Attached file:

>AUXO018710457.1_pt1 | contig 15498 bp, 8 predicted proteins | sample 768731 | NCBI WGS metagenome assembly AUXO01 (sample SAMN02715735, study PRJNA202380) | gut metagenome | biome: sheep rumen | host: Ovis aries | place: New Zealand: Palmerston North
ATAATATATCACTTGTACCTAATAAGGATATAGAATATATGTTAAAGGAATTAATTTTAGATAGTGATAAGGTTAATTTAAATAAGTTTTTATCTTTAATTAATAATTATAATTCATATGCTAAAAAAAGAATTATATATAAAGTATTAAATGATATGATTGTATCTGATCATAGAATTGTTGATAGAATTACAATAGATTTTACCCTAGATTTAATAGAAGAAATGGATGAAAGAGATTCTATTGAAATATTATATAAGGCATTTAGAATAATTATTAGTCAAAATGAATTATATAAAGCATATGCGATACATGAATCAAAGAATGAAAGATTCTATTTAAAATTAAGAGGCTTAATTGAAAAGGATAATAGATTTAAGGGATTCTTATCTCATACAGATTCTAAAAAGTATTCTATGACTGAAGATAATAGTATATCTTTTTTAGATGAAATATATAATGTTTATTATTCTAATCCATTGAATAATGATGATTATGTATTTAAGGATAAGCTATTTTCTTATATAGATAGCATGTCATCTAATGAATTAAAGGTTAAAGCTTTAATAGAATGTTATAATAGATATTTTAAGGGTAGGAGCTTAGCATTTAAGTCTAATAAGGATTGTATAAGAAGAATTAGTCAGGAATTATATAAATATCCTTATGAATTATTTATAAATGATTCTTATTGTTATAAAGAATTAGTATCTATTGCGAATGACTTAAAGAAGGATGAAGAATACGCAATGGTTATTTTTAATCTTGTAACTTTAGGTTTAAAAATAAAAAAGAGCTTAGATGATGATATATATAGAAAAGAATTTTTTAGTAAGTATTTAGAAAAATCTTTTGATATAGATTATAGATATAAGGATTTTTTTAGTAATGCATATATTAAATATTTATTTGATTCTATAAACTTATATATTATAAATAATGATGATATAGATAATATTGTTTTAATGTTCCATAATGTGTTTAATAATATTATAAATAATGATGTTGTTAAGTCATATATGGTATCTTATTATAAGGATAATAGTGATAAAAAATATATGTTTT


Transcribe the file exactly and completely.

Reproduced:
>AUXO018710457.1_pt1 | contig 15498 bp, 8 predicted proteins | sample 768731 | NCBI WGS metagenome assembly AUXO01 (sample SAMN02715735, study PRJNA202380) | gut metagenome | biome: sheep rumen | host: Ovis aries | place: New Zealand: Palmerston North
ATAATATATCACTTGTACCTAATAAGGATATAGAATATATGTTAAAGGAATTAATTTTAGATAGTGATAAGGTTAATTTAAATAAGTTTTTATCTTTAATTAATAATTATAATTCATATGCTAAAAAAAGAATTATATATAAAGTATTAAATGATATGATTGTATCTGATCATAGAATTGTTGATAGAATTACAATAGATTTTACCCTAGATTTAATAGAAGAAATGGATGAAAGAGATTCTATTGAAATATTATATAAGGCATTTAGAATAATTATTAGTCAAAATGAATTATATAAAGCATATGCGATACATGAATCAAAGAATGAAAGATTCTATTTAAAATTAAGAGGCTTAATTGAAAAGGATAATAGATTTAAGGGATTCTTATCTCATACAGATTCTAAAAAGTATTCTATGACTGAAGATAATAGTATATCTTTTTTAGATGAAATATATAATGTTTATTATTCTAATCCATTGAATAATGATGATTATGTATTTAAGGATAAGCTATTTTCTTATATAGATAGCATGTCATCTAATGAATTAAAGGTTAAAGCTTTAATAGAATGTTATAATAGATATTTTAAGGGTAGGAGCTTAGCATTTAAGTCTAATAAGGATTGTATAAGAAGAATTAGTCAGGAATTATATAAATATCCTTATGAATTATTTATAAATGATTCTTATTGTTATAAAGAATTAGTATCTATTGCGAATGACTTAAAGAAGGATGAAGAATACGCAATGGTTATTTTTAATCTTGTAACTTTAGGTTTAAAAATAAAAAAGAGCTTAGATGATGATATATATAGAAAAGAATTTTTTAGTAAGTATTTAGAAAAATCTTTTGATATAGATTATAGATATAAGGATTTTTTTAGTAATGCATATATTAAATATTTATTTGATTCTATAAACTTATATATTATAAATAATGATGATATAGATAATATTGTTTTAATGTTCCATAATGTGTTTAATAATATTATAAATAATGATGTTGTTAAGTCATATATGGTATCTTATTATAAGGATAATAGTGATAAAAAATATATGTTTT